I use SSDs for OS performance and HDDs for storage. The machine 'sees' SSDs just like it would an HDD, the file system makes no difference, unless you're an enthusiast speed junky, but fiddling with a new-ish file system can be risky, good luck having some live rescues disks or utilities recognize it. Even if some 'drive' cells burn out after 15 to 20 years of constant use, they're supposedly marked as bad by the drive and are ignored, I use the disks utility to check their health occasionally, not one problem or warning yet, but I bought big name higher end drives, the cheaper budget brands tend to be buggy, less compatible, and less reliable, you get what you pay for. This is the second machine (PC build) the same SSDs have been installed in, and they still work like I bought them yesterday. Research before you buy, it will save a lot of headaches, and possibly your data. SSDs are not a magic cure for aging hardware, don't get me wrong, they do improve performance somewhat, but if the host hardware is really aging, how it handles modern bloated software (OSes and apps) won't change much, you will still get lag and periods of freezing.
Who in their right mind uses anything that has base code from that NSA friendly data mining giant? When I found out what they REALLY do (documented, no tinfoil hat), I did an across the board boycott (including other entities they have swallowed up, they are the new MS), and never looked backed. That dual farm animal search engine works just fine, and they don't keep your search history filed under your IP address on their servers. Have a nice day. :)
26 • Is BTRFS even ready for prime time yet? (by AlbinoAlligator on 2018-09-17 09:16:35 GMT from United Kingdom)
Every time I've tried a distro with BTRFS I have run into problems, usually in the form of periodic freezes or lag whilst the BTRFS file worker threads consume 100% of a CPU core.
I would suggest the reason it is not the default yet is because it can't be trusted yet unless you are running a very well specced PC.
27 • Kingston SSD and Kingston RAM (by Roy on 2018-09-17 09:40:44 GMT from United States)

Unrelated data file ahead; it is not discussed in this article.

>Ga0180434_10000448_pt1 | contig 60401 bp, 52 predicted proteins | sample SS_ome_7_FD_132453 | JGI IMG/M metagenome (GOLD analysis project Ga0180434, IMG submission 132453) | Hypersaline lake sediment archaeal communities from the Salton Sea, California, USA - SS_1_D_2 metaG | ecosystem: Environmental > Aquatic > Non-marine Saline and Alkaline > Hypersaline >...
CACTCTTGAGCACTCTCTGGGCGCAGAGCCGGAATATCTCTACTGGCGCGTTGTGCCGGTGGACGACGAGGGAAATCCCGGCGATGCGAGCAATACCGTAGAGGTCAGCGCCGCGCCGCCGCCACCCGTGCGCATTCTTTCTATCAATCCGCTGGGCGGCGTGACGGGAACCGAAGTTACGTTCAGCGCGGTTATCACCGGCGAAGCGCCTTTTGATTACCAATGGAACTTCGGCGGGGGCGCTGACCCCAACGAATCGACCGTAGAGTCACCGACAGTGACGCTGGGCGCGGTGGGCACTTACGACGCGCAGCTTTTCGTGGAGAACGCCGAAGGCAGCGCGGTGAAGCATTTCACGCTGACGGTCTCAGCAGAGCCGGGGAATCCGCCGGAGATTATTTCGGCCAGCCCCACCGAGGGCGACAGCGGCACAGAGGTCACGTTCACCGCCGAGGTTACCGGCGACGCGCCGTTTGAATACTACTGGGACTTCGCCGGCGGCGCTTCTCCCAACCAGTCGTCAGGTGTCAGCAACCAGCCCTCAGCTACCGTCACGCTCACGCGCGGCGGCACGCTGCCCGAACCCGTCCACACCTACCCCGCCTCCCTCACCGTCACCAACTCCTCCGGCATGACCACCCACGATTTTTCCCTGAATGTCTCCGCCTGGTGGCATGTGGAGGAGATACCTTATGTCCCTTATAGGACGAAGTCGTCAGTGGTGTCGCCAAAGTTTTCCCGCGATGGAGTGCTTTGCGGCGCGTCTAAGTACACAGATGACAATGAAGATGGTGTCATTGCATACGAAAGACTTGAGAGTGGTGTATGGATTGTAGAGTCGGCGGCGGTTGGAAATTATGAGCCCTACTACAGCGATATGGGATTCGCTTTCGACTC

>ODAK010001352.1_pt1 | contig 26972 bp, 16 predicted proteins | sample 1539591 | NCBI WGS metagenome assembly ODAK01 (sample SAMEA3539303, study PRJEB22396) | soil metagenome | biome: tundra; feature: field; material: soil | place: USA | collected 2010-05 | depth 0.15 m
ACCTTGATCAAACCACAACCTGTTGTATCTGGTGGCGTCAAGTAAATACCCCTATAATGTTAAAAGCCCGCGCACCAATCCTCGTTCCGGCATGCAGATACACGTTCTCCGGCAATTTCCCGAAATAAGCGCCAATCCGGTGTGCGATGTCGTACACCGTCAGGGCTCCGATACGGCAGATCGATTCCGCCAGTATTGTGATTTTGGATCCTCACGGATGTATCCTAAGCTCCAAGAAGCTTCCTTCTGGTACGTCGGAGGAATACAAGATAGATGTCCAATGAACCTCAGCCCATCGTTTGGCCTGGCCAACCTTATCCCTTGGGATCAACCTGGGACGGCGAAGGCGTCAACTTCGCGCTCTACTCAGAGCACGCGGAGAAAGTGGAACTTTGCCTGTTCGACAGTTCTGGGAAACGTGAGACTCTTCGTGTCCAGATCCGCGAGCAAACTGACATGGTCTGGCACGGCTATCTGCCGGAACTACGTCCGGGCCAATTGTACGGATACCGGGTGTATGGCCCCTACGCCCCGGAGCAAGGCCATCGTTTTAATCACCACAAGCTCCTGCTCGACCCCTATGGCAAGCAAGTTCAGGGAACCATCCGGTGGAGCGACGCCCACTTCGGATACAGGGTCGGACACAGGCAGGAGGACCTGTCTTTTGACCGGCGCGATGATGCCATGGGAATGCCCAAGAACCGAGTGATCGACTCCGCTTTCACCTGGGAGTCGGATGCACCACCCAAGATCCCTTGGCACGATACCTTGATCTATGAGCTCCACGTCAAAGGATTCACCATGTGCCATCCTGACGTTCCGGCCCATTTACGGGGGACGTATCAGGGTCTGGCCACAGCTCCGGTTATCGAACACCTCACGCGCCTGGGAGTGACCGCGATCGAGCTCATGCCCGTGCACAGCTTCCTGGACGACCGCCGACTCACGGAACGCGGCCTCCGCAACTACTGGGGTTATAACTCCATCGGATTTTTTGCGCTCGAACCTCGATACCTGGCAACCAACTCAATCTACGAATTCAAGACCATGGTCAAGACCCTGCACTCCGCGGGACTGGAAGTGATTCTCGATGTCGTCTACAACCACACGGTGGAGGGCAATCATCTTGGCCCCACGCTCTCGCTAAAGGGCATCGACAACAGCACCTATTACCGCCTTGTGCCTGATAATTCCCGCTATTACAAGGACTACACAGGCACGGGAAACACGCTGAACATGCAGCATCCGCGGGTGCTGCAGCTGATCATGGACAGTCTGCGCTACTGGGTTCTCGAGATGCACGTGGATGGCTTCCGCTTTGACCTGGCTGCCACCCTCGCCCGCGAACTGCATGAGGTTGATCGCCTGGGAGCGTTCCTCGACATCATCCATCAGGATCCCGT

I got the 240 GB SSD for the operating system and two 2 TB plus the one 1 TB for storage space on the older types spinning hard drives. Sticking with EXT 4 file system for the Ubuntu MATE. I like the SSD better.
28 • Persistent Myth about Timeshift being only for System Files (by Michael on 2018-09-17 10:04:41 GMT from India)
It is simple to use Timeshift to backup all files, both system and user files. I can't understand why people keep saying you need a different program for backing up user files. What a PITA that would be. I use Timeshift for all files.
29 • SSDs vs spinning disks (by Shaun on 2018-09-17 10:31:47 GMT from United States)
As long as a 250 GB SSD costs more than a 1000 GB, good-quality spinning disk, I'm simply unwilling to waste the money on an SSD. I understand it's the speed that's supposed to cost, but it ain't worth it for me. (Especially with the limited number of write cycles... Seriously?!)
30 • SSD Feedback... (by brain_death on 2018-09-17 10:38:59 GMT from United Kingdom)
A happy BTRFS user on my SSD, including a swap partition, for years...
31 • @ 19 Elizabeth Mills and Feliz (by Kazan on 2018-09-17 10:43:02 GMT from United Kingdom)
Thanks for the inks. Incredible woman!
Like you said, an inspiration to us Linux users. Why there was no mention of Feliz in DWW before is a mystery.
32 • SSD (by Pat Huff on 2018-09-17 10:57:32 GMT from United States)
I have a Kingston SSD of 96gb that is 10 years old and works fine. It is on a laptop running Arcolinux with a btrfs file system and no swap.
33 • Drives and file systems (by Angel on 2018-09-17 10:59:58 GMT from Philippines)
Asus laptop- 240 KingDian SSD
Gigabyte Brix- 240 Kingston SSD
Acer laptop- 120 Kingston SSD and 1TB HDD in the DVD drive bay.
All perform well. Haven't found any compelling need to switch from EXT 4. All three PCs dual-boot with (Children cover your eyes.) Windows. Multiple Linuxes on bay HDD and on USB hard-drives and sticks.
34 • RE 14 EliveCD (by Michael on 2018-09-17 11:55:33 GMT from United Kingdom)
Nice to see EliveCD 3.00 out, at last, I have enjoyed playing with it again, Lots of extras hidden in the distro as usual, it was my main distro back in 2010 on an X20 Thinkpad. Sam has been working alone on this project for a long time, always a fantastic Distro for older hardware and has been trying to make it freely available while still finding a way to fund the development, His earlier attempts at funding his work were not that popular though he always had a free option it was sometimes convoluted to get the main edition, For version 3 he has taken on board feedback and has tried other ways. Ethics and economics not always easy,
Reading the post @14 His current problem is the bandwidth/Hosting cost of the downloads
Not sure whether its something Distrowatch or Distrowatch users can help with? or maybe a review or Interview with Sam?
35 • SSD Poll (by Mike Turnbull on 2018-09-17 12:15:18 GMT from United Kingdom)
The SSD poll, I feel, was missing MY option. Although my laptop and desktop both have spinning hard drives, I make greater use of bootable pendrives - with persistence - using XenialPuppy Linux and Elive3.0 as my two prefered OS's at present. So easy to work with on the move - and faster!
36 • LMDE (by Mike Johnston on 2018-09-17 12:43:44 GMT from Canada)
Personally, I don't see why they didn't include an easy method to install graphics drivers for those using LMDE. If distros like MX Linux can include one to make the users life easier, I don't see why Mint couldn't.
37 • @14 -- Elive 3.0 appears highly good! (by OS2_user) (by frisbee on 2018-09-17 13:52:19 GMT from Switzerland)